• Todd says:

      That’s a good question. First off moisture/water vapor can still dry to the outside. The outside faces of the foundation can pass moisture to the atmosphere. In addition, 95% of finished basements really need some sort of humidity control. Without it you’ll always fight the humidity.

  100. Nate says:

    Hi Todd,

    I am renovating an 1890’s house in Southern Ontario which has a fieldstone foundation. The basement was previously finished with wood stud, batt and drywall and has mildew problems due to water infiltration and presumably condensation issues as well.

    I intend to replace downspouts with PVC c/w 90 elbows and drain pipes below grade to remove water at least 10′ from building. I also intend to install a ‘ground roof’ of 40mil EPDM as a 10′ ‘skirt’ installed around the perimeter of the building on a 10 degree slope and backfilled with crushed stone finished with artificial turf.

    On the inside, I intend to prep the surface and fill any obvious holes with mortar and then spray 1″ of medium density closed cell foam directly on the stone. I will then use reclaimed EPS sheets between steel studs leaving a small cavity between spray foam and EPS (because spray foam will be uneven). On the floor I will use XPS over 6 mil poly placed directly over concrete with 3/4″ OSB subfloor floating on top.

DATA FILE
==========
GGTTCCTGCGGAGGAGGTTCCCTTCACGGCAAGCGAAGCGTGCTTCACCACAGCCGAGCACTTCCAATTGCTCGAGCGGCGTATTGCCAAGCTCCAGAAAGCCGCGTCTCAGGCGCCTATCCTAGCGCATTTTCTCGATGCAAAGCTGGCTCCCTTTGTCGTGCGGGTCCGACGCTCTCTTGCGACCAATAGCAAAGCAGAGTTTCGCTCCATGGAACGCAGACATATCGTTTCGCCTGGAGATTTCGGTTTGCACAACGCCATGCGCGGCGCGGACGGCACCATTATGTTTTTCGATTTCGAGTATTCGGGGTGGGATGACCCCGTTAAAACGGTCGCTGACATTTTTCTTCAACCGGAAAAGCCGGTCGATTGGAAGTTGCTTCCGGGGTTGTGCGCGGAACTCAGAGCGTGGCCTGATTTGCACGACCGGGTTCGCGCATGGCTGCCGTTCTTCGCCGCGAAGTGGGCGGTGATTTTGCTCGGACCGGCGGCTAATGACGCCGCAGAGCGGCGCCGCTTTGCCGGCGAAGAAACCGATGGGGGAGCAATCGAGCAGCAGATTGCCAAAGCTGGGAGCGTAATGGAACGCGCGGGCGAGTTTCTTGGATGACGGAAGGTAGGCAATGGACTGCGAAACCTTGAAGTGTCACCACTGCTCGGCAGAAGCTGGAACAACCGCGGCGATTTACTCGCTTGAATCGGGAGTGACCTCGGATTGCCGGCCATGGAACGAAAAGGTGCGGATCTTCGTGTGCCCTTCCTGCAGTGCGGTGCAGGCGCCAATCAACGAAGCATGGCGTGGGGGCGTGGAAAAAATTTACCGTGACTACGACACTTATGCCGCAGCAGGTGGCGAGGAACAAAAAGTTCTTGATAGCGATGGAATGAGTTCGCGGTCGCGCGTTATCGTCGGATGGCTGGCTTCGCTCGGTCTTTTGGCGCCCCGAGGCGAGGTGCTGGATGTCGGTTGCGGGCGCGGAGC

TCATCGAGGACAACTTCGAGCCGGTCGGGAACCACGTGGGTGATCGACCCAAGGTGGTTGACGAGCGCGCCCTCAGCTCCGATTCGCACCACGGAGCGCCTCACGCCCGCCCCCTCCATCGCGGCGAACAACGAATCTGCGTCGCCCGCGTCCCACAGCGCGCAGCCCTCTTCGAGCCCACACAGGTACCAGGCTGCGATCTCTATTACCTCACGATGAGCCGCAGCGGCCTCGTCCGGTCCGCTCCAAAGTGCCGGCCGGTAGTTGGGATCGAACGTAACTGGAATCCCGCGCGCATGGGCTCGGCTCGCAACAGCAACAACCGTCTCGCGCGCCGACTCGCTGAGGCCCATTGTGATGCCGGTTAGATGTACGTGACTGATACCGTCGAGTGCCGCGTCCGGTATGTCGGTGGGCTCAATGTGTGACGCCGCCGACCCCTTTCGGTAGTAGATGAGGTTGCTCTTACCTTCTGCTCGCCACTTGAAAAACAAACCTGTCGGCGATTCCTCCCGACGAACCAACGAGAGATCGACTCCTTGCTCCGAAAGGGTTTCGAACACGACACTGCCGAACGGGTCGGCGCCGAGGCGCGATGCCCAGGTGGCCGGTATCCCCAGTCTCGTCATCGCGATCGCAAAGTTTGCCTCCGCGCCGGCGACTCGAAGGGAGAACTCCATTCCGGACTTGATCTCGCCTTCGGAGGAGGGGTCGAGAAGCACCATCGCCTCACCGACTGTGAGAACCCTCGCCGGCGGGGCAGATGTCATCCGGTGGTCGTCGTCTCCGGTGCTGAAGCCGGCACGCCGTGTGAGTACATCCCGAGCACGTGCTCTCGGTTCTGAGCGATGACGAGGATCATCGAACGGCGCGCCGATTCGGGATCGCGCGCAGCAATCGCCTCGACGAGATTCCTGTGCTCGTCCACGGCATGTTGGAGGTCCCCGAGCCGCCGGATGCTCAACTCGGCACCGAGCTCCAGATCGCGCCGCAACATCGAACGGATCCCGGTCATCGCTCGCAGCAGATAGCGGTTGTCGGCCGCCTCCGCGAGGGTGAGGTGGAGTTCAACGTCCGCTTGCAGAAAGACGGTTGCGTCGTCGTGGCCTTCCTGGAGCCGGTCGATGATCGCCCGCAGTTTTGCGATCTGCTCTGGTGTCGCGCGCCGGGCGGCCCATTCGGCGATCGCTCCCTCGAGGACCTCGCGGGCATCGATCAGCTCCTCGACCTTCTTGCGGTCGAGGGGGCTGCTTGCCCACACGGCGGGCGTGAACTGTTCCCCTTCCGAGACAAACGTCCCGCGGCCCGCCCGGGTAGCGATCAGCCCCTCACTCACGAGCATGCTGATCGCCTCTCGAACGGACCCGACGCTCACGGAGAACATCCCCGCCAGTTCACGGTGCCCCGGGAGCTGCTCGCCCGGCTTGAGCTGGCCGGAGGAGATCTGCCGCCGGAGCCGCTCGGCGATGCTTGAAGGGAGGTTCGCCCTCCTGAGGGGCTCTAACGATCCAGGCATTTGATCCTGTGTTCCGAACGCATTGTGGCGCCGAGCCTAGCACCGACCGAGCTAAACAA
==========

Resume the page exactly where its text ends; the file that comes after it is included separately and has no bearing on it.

My questions are as follows:

    1) Would you recommend using an interior coating like Hydro-Seal 75 on the field stone substrate before spray foam or does that seem redundant?

    2) Does the closed cell foam, properly adhered and installed, provide a high degree of resistance against water infiltration on its own? Are there specs on this? Would the two products, hydro-seal and the foam, work in tandem with one another?